Types of Cloud

Depending on the audience and security, cloud computing can be organized into four groups.

Public cloud is an IT capability that is rendered as a service to any consumer over the public Internet. Some of the well known examples are Saleforce.com, Google App Engine, Microsoft Azure, and Amazon EC2.

Private cloud is an IT capability that is rendered as a service to a select group of consumers. Private cloud service provider could be the IT department of the same organization as the customer. It could also be a third party vendor who has created a network for specific use of that customer.  Note that the network on which the service is provided could be either a public network such as the Internet or a private network.  Examples include hospitals or universities that organize a holding company to purchase infrastructure and build cloud services for their consumption.

Internal cloud is a subset of a private cloud. It is an IT capability rendered as a service by an IT department to its own business customers. Example would be that an IT department building a highly virtualized environment for consumption of internal application developers. This would automate the procurement and provision process. It would also automate internal charge back to the developer’s or the project cost center.  The role of the IT environment team would be to monitor and provision the hardware, middleware, and application licensing so that the demand does not overrun capacity.

External cloud is an IT capability that is rendered as a service to a business that is not hosted by its own IT organization. An external cloud can be public or private, but must be implemented by a third party.

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How is Cloud Computing Different from Others?

Mainframe difference

Cloud computing is about externalizing service. It means that the computation is done somewhere else. This requires the service provider to have powerful servers. Till this point, there is not any difference between good old mainframe and cloud computing.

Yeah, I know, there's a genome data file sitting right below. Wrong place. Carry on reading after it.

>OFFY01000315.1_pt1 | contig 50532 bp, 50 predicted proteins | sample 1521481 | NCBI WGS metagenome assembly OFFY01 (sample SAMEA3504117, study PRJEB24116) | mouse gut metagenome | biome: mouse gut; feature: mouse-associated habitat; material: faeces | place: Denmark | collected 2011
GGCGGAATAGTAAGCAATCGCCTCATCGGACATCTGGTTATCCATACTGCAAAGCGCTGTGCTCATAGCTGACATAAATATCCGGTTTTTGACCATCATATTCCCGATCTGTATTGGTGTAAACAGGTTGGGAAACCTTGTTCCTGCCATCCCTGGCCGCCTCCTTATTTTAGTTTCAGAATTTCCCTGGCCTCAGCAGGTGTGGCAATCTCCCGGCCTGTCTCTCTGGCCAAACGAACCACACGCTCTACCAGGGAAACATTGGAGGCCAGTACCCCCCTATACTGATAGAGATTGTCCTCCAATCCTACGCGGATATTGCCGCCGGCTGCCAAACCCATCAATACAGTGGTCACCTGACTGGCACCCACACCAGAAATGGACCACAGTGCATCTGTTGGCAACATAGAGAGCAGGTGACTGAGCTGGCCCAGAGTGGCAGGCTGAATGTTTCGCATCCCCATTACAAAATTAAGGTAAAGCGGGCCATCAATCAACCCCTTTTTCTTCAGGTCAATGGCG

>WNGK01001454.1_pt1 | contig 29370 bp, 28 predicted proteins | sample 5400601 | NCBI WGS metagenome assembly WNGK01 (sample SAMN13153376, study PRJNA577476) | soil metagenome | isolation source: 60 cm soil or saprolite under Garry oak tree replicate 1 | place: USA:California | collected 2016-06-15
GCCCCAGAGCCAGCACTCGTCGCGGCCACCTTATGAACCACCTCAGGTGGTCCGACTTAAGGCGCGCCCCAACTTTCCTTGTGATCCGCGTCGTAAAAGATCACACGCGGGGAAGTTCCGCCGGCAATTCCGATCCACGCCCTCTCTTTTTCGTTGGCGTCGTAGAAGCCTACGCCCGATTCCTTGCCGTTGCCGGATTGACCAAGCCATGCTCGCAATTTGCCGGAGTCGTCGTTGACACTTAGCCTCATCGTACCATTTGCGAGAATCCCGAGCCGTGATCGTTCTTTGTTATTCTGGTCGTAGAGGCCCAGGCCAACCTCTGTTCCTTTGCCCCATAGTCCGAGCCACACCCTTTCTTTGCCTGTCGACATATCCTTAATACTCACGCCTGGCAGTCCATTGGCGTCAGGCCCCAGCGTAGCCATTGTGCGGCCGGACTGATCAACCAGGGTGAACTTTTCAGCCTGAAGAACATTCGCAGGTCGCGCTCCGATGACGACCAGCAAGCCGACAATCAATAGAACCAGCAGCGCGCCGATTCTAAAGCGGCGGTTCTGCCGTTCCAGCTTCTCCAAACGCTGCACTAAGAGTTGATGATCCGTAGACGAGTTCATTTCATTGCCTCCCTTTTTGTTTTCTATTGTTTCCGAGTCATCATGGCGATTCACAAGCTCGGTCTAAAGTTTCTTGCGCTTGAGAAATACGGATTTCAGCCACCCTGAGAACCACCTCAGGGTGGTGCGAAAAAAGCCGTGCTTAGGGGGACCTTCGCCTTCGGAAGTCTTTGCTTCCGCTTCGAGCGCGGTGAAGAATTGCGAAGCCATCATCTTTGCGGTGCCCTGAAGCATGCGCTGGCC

BUT, cloud computing is about distributed computing. In the mainframe world, you cannot procure a data storage from one vendor, several IT services from multiple vendors, combine (mash-up) them into a business solution.  

SOA Difference

Both Service Oriented Architecture (SOA) and Cloud Computing focus on the flexibility and lower cost aspects of providing solutions. Both these terms include both a set of technologies and business models.

SOA is about creating a standards based framework that provides highly reusable services and workflow. Cloud Computing does not have any standards as such. Cloud vendors, at present, don’t see a value in creating standards based service offering. They are busy retooling and promoting their existing IT capabilities as Services on the Cloud. This will hurt many of these providers in the long run. Also this is making it hard for their customers to move from one vendor to another and integrate these externalized services deep inside their enterprise infrastructure.

A mix of SOA and Cloud computing would create standards based framework that can be integrated deep into the existing IT infrastructure.  This would lower cost of migration from one vendor to another. Such an offering will improve the confidence of enterprise architects in these services resulting in deep integration into Line of Business (LOB) applications.

Grid Computing Difference

Grid computing is the combination of computer resources from multiple administrative domains applied to a common task. It is mainly used for scientific or technical problems. In grid computing, a few users makes request for a large amount of computing. So, grid computing devices usually employ super computers or specialized computing devices.

In Cloud computing, each service focuses mainly on solving a single business problem.   Here, a large number of users request a small amount of computing.  In cloud computing, a large number of off the shelf computers are used to create a cloud environment.

Promising Benefits of Cloud Computing